Tax Tips for Newcomers Immigrating to CanadaBrian Jang ON March 27, 2017
Welcome to Canada! Immigrating to a new country can be an exciting and sometimes overwhelming experience. After all, adjusting to a different culture, living in a new home, and possibly even learning a new language can add to the stress of adapting to a new environment. And if that wasn’t enough, new residents also have to deal with filing taxes for the first time. If you’re a newcomer to Canada, you might need a little help when it comes to tax time. Here are some tax tips we hope will help make your transition to this wonderful country a little easier.
About your first tax return
If it is your first time doing taxes, there are a few things you’ll need to know. For starters, all new residents of Canada have to file a tax return. Even if you’ve temporarily stayed in Canada for 183 days or more in any calendar year, you may have to file a return. Keep in mind that you’ll also need to report any income you made (i.e. salary, business, rental income, etc.) no matter which country you’ve immigrated from.
You might have heard that you can write off your moving expenses. Well, that is only partially true. It really only applies to residents relocating for a new job or education within Canada. For example, if your new residence is at least 40 km closer to your school or place of business than your previous home, you can claim some of your moving expenses, including transportation, cost of cancelling your old lease, storage of your household items, and temporary living expenses. Unfortunately for newcomers coming to Canada, you can’t claim moving expenses coming in and out of the country.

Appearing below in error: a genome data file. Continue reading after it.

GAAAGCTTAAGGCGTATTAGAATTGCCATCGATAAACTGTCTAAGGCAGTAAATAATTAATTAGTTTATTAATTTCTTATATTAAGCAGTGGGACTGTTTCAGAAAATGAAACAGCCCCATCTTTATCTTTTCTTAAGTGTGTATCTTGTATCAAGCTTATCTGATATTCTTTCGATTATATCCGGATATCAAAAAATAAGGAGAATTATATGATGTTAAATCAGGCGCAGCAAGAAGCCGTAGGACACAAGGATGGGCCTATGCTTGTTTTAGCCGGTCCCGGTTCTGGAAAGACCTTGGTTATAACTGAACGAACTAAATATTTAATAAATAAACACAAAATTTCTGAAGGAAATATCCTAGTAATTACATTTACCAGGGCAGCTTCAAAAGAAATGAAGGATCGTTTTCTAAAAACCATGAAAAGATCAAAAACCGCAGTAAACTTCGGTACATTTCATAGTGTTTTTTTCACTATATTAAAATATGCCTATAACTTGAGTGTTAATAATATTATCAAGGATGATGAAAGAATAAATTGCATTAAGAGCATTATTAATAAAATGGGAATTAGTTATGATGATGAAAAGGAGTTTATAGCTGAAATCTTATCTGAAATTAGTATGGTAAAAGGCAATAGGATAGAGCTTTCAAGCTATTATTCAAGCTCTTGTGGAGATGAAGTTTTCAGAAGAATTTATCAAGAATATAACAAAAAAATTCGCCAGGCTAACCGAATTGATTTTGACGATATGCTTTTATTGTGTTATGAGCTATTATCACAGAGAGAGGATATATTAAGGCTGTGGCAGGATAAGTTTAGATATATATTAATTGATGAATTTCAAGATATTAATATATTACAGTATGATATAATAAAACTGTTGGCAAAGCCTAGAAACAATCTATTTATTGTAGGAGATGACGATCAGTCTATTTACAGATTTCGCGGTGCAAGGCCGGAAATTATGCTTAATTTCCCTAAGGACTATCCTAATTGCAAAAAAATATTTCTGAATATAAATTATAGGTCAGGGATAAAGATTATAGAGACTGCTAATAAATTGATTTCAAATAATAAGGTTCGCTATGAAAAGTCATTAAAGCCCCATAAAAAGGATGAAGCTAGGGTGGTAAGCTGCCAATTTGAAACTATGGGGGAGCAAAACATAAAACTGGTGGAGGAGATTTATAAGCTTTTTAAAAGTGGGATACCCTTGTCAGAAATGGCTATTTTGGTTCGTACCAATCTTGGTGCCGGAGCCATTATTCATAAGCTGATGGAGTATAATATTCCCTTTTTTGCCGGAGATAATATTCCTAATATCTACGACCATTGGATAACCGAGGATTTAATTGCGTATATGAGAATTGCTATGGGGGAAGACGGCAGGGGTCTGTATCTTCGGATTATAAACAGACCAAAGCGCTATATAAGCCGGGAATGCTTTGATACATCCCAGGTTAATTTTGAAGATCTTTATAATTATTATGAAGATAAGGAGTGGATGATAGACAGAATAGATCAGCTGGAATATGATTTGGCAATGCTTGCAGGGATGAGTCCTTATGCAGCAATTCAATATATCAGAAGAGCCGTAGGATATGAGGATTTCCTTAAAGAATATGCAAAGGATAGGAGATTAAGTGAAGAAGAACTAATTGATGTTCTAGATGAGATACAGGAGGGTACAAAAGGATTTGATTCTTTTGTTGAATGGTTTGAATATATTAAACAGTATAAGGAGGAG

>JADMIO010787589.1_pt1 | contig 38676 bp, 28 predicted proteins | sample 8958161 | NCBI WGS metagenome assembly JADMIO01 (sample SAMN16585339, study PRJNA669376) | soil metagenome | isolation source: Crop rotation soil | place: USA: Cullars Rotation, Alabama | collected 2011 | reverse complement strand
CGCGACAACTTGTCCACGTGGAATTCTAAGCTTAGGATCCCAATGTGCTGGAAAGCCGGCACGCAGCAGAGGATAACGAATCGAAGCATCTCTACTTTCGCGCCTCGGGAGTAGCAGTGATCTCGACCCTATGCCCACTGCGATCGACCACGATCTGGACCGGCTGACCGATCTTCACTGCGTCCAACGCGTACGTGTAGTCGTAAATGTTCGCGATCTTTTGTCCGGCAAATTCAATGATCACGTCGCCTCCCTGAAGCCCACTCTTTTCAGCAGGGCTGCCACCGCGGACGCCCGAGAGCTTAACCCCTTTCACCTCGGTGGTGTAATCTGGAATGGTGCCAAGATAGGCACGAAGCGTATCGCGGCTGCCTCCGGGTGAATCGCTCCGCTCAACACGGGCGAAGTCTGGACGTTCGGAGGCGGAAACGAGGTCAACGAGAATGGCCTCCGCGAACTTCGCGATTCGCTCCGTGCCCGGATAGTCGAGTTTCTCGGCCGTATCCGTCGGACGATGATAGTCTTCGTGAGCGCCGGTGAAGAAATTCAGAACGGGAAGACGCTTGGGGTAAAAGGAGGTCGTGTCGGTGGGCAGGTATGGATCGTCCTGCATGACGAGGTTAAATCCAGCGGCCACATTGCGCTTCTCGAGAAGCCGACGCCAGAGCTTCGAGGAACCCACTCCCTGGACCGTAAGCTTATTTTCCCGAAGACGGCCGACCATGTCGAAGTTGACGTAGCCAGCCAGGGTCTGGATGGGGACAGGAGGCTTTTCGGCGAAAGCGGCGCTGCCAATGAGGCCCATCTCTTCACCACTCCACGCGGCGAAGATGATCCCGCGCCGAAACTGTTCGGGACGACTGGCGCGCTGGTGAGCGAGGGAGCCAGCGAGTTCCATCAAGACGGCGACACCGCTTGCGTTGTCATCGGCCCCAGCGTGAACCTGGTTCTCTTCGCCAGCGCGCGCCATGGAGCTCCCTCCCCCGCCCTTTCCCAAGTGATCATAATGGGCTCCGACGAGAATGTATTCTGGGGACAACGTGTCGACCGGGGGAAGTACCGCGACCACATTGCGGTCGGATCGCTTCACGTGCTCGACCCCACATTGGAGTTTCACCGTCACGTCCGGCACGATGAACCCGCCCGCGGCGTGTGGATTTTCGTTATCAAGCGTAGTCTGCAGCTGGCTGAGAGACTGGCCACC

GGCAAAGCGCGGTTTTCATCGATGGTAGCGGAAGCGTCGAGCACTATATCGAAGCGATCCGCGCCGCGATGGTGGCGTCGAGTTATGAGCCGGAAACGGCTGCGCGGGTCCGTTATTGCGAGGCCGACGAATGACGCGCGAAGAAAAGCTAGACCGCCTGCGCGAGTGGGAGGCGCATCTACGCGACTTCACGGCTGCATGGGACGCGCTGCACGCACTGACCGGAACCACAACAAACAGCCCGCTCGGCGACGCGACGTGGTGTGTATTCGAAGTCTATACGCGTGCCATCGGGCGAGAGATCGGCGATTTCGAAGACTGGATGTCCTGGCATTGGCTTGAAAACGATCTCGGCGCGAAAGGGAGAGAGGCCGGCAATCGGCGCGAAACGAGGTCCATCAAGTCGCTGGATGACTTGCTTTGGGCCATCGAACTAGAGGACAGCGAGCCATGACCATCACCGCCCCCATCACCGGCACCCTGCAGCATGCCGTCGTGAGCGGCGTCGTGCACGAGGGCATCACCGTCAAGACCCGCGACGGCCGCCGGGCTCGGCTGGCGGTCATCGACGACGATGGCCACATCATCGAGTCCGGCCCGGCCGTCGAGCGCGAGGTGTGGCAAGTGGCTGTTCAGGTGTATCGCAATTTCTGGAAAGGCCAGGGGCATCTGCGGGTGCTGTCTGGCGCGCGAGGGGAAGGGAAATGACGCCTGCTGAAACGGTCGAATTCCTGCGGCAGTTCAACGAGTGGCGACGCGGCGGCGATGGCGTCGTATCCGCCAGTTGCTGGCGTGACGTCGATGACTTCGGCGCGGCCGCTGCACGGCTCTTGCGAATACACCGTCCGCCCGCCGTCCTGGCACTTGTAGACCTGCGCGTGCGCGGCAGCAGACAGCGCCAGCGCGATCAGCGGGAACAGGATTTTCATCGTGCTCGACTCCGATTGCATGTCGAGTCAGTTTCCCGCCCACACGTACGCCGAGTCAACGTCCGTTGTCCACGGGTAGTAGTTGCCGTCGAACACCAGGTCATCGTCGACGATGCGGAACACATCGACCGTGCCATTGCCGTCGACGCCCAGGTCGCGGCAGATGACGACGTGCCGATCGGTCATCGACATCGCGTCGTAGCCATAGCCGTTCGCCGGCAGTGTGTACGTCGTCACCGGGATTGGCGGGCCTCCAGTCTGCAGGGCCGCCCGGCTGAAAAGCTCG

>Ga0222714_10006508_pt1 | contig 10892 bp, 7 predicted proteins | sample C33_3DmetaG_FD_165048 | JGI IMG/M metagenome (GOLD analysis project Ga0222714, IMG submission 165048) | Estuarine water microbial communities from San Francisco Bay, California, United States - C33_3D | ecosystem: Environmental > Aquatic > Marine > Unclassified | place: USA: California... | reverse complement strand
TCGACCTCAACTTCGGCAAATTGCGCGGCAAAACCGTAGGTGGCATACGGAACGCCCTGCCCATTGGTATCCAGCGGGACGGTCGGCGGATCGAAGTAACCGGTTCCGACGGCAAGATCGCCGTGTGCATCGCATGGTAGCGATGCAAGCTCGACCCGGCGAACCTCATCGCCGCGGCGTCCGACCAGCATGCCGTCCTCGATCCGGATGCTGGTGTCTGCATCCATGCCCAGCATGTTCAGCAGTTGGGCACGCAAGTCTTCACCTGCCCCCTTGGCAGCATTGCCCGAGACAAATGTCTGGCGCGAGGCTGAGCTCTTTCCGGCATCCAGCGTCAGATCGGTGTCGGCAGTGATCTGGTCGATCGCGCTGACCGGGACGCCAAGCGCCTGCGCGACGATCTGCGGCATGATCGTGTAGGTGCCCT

What you’ll need for your first time doing taxes
Before you file your return, you’ll need your social insurance number (SIN). Then you’ll have to provide some basic personal information, including your full name and address, as well as the details of any dependents you may have. You’ll also have to declare any income you made inside (if applicable) and outside of Canada from the previous year. If you are currently employed in Canada, your employer will give you a T-Slip— Canadian income tax forms used to report employment income to the Canada Revenue Agency (CRA).
File your first tax return with a chartered professional accountant
As a newcomer to Canada, filing your taxes for the first time can be a little intimidating. Tax laws are constantly changing, making it a challenge to understand tax benefits, credits, and deductions. Here at BCJ Group, Chartered Professional Accountants, we have the experience to help you with all your immigrant tax concerns.
For a free consultation, contact us today!